Yes, co-morbidities actually prevent treatment, and sometimes are pushed as the justification for not do anything:
- ED as the illness:
Prevents mental health treatment (“Food is the medicine”, brain functions not restored enough to benefit from mental health treatment, systemic inability of the health system treat both de-nutrition and extreme distress)
- ED as a comorbidity of a mental illness:
ED prevents that underlying conditions are addressed or even investigated (neurological atypicality, autism spectrum, personality disorder, etc). “No point” I’ve heard many times as ED is obscuring everything else, “not possible” to have an ED patient in a regular psych ward.
For the patient, having ED (among a Covid-19 pandemic) means not being listened to. Being forced fed if necessary (think mashed spiders down the tube for an arachnophobia suffering person). What a cruel illness where the only real cure is what patient fear most. And if we fail to support them (‘take control of the feeding”) we simply force them. This is unique I believe.
You can’t support someone who wants to suffer (self harm by deficient health system), we refuse to go against their will and force suffering reduction measures on them (Would be too coercive!!!). If we do anything, then as a very measured reaction, not prevention, because we’re rightly wary of abuse (think mid-century psychiatry…). Yet I believe we fall into the opposite extreme: No action, active neglect.
Not least, we juggle with contradictory principles/approach of care and end up with a very confusing treatment execution. This doesn’t help our children, who may lose trust in us as we offer no containment to their despair and add to their own adolescence-natural and/or ED related confusion. Therefore, I agree with the term negligence. Breach of the duty of care, denied assistance are other words. It's not because we're bad people. It is because the task is extraordinary complex. But you will understand that I can't let my daughter's life land into the too hard basket.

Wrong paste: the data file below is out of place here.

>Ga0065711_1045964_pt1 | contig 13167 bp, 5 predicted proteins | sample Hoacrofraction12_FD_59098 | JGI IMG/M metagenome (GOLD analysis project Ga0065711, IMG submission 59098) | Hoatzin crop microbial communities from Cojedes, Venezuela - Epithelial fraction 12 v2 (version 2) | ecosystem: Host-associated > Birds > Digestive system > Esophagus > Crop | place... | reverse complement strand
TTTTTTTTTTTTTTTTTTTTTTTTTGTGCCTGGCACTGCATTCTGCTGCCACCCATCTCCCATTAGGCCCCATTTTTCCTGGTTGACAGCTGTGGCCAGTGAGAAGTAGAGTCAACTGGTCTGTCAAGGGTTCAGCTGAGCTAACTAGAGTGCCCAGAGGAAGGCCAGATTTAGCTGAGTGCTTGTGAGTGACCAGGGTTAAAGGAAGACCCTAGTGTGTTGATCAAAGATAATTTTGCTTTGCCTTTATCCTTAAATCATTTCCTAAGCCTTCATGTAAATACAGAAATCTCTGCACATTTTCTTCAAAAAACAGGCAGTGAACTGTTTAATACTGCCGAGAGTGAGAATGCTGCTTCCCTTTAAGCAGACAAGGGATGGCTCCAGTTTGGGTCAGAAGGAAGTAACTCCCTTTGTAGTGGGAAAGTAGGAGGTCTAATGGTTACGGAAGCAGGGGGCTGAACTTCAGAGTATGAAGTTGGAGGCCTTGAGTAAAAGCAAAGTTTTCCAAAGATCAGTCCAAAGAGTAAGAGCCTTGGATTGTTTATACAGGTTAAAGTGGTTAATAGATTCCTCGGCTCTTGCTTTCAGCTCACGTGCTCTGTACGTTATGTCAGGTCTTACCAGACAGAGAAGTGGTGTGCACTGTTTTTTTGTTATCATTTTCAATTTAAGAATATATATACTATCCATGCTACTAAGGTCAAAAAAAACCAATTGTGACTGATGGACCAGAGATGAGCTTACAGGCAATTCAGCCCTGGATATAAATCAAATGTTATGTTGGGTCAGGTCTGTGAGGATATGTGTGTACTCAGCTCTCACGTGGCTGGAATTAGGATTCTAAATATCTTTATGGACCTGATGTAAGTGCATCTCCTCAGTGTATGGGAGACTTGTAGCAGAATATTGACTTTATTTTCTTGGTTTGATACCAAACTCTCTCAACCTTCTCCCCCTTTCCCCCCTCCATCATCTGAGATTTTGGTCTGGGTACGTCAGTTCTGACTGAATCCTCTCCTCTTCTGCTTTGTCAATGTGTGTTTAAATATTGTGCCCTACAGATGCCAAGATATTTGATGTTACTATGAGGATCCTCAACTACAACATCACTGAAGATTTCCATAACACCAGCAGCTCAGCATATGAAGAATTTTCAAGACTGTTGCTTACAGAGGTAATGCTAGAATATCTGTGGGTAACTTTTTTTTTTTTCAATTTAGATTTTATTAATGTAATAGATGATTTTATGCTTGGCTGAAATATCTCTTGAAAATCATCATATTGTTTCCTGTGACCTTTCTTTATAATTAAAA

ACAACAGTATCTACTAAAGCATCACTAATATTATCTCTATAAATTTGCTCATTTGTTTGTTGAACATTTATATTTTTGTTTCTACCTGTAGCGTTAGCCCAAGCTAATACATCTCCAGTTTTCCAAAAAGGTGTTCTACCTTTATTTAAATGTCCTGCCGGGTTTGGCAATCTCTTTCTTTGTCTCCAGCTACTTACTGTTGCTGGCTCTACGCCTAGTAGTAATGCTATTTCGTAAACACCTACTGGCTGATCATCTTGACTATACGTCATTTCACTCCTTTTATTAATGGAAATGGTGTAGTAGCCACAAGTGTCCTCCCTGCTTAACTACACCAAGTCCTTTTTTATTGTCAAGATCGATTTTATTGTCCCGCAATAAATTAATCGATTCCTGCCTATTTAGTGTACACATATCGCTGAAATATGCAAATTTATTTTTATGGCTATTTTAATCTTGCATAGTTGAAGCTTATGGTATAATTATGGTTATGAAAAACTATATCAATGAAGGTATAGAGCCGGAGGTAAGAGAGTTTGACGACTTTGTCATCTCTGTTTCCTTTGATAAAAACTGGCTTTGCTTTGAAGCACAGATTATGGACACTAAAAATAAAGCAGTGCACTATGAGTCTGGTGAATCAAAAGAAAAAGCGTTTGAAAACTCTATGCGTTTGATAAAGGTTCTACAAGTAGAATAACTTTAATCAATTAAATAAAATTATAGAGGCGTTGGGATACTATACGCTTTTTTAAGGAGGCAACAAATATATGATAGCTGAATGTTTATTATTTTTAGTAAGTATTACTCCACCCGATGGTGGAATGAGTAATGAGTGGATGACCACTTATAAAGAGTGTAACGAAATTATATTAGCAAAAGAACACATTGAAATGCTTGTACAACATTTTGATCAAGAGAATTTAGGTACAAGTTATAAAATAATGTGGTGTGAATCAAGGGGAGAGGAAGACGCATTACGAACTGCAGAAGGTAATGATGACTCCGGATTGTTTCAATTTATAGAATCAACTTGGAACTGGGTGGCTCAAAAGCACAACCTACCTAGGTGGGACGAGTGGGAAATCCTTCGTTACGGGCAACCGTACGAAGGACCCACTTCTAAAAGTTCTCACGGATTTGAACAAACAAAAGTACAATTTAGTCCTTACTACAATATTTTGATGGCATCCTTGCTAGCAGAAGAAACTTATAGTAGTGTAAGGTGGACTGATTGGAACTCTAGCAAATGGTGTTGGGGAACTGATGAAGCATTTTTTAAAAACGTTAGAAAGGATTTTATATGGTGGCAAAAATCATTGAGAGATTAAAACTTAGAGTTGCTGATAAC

So, what are we going to do about it as @Barberton very appropriately pointed out?
I don’t want the name of my dear daughter associated with a necessary change or initiative after her death. Rather with a successful treatment or suicide prevention program to the benefit of all. She’s going through hell* and I try not to get overwhelmed and I try to act before it’s too late. I don’t get deterred by the lack of traction in the treatment and I try to stay strong.
Here are just a few examples of what other parents have had the courage and generosity to do for our children despite their own devastating loss:
The Ryan’s rule is a process for the parents – who know their children better than anyone – to address their concerns about the treatment received by their loved ones, before it’s too late.
As mentioned in my first post, the enquiry into the suicide (10th attempt in 2 months…) of a 13 yo young person for which allegedly no adequate support was available. Kate’s mother has spoken to the press (see link in the first post)
Following the passing of their young son, the Riedel family developed an App to connect persons at risk with their supports. @PleaseEAT and all of us on this forum, I very much recommend you to consider the App for your child.
So I’m prepared to do everything I can to help prevent another death, another damaged young person. We can all help by sharing our stories of “negligence” and what we found helpful to do to support the imperfect health system in attending to your child’s situation.
This is not about finger pointing and blame. This is about finding patterns, coming up with practical advice to parents in dealing with care systems, addressing required systemic changes with decision makers.
Nothing new? Many associations, foundations, and professional organisations doing it? Yes there is a lot of excellent resources for parents out there. And many incredibly dedicated professionals and volunteers. Yet if your child’s case doesn’t fit the available care or steps into unclear psychiatric territory, you’re alone and your child (minor or adult) is very very vulnerable.
I’m very keen to learn from your experience of parents of “tough”, “extreme”, “atypical” cases and hopefully save my daughter and help other families navigate it right from the beginning and have a chance to achieve the best outcome. Topics like communication, information, multidisciplinary care, self-harm and suicide prevention. What are the signs of deterioration (in the condition of your children or in the care they received by you and your supporting professionals), what did you miss or wished you knew, how did you obtain improvement in care, etc
Please contact me privately if you prefer not to post material that you think may be distressing for other parents (I’ve learned to hold it with new families, but I wish I’d known that the classic approach so spectacularly may fail as I was a new AN parent myself)
Thank you for your support
PS: *this word is forbidden on the forum, my apologies for using it.